I did a blog post about the grandeur of St. Petersburg a couple of weeks ago. The city that Peter the Great established in 1600 is amazingly glamorous. Parks. Palaces. Gold and Gilt.
Big on the tourist trak is visiting the lavish palaces, but we we saw other views on our brief visit there last June. I’d like to share.
The reason Peter the Great moved the capital of his country from Moscow to what was a swamp was his desire to have a harbor and his fascination with shipbuilding.
All the royalty had to build new homes. Over time they were required to use the same colors—pale green, pink, blue and yellow and like in Paris, the height of the buildings were restricted. Alas, while it tries, it doesn’t have the fashion say or charm of Paris. But we surely saw the influence of the City of Light.
As we traveled into the city by boat we made our way through the shipping and boat building yards. Interesting to see in the early morning light.
I was fascinated with the onion domes on the many cathedrals. They stand out with their gold and blue and multi-colors. I was interested in the history of the onion domes and found this on the Ask the Historian web site.
“Onion domes are predominant in Russian architecture because they became an important stylistic component of Russian Orthodox church design. The dome’s importance comes from symbolic and technical aspects. Russian onion domes have complex symbolic associations, from the classic “vault of heaven” to their appearance as tongues of flame, recalling the holy spirit. On the technical side, you have the often repeated theory that the domes were an adaptation to the climate, especially Russia’s heavy snowfalls. The wooden construction of the onion dome would also have been a plus for Russian architects, as this material was in greater supply than the stone necessary for traditional, byzantine-style dome construction.”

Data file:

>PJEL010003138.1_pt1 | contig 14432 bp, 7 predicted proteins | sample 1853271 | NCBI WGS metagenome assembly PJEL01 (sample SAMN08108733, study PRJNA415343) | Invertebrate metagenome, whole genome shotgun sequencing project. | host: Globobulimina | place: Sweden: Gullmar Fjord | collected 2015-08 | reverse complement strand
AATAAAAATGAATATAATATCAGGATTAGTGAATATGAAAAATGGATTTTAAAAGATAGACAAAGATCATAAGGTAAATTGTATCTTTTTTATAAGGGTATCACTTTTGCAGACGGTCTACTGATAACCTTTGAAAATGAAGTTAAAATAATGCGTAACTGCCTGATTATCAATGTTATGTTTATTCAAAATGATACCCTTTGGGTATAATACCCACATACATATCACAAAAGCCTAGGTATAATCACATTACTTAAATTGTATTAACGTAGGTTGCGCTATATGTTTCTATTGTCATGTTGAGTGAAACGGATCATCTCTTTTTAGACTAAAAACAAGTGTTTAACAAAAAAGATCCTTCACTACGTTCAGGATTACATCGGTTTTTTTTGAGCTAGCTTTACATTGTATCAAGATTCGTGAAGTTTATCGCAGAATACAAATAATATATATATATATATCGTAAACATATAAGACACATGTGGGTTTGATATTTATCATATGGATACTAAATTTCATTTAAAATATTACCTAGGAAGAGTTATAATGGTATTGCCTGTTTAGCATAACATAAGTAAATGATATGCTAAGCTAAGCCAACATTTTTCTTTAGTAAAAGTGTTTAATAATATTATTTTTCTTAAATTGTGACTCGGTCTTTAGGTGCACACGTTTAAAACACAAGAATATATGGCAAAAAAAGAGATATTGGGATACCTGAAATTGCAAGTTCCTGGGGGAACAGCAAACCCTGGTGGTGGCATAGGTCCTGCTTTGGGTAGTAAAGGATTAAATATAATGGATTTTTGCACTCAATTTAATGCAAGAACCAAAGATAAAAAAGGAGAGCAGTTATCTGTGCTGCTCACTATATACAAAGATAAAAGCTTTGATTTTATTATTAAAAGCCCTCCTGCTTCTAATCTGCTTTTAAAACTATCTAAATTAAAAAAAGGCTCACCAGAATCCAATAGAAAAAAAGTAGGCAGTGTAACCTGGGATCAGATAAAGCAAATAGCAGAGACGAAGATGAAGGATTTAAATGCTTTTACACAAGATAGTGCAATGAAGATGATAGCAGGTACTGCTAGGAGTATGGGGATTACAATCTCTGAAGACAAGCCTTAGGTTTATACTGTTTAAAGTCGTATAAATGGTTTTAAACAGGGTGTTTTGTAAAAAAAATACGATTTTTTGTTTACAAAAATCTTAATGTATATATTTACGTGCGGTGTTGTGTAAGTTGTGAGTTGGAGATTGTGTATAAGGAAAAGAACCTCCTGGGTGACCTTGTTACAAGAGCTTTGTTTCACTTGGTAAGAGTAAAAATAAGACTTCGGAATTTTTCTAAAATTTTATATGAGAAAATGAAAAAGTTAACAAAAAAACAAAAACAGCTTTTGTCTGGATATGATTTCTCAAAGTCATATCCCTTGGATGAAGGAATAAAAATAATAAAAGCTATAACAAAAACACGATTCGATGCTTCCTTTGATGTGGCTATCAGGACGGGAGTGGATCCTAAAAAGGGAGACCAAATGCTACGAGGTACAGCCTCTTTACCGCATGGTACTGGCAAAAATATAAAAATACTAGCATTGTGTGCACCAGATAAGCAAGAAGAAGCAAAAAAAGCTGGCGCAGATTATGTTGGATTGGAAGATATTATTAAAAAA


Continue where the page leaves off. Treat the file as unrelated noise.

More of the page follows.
We had a chance to take the subway—a modern transportation system 30 stories under ground. It was clean and well maintained. We also visited a market, shabby and sad. The people look like they live a really hard life. We learned that typically the markets were located by a church so the housewives could shop after attending a service.
One of the interesting experiences was the opportunity to visit a Russian family in their apartment. Ten us of us had tea and learned about life of the ordinary Russian people.I found it fascinating that our hostess, a woman in her late 50s or early 60’s said she’d prefer to be back under a strict Communist regime where “you knew what to expect.”
One of our younger guides didn’t agree with our more mature hostess. She explained, “When I was growing up we looked at travel the way you might look at going into space today. Know some people will probably do it but not likely. That’s all changing.”
Another young guide told me she didn’t think things were changed because of the revolution. “We still have mostly poor people and a few very very rich.” She lives in an apartment where three families share one small kitchen. Her words. “The revolution was a calamity.”
There were interesting sights on the streets. Something that surprised me were the canals…..we took a boat ride on one and enjoyed seeing the city from the water, including this “repurposing” of an old lighthouse. Rather odd, don’t you think?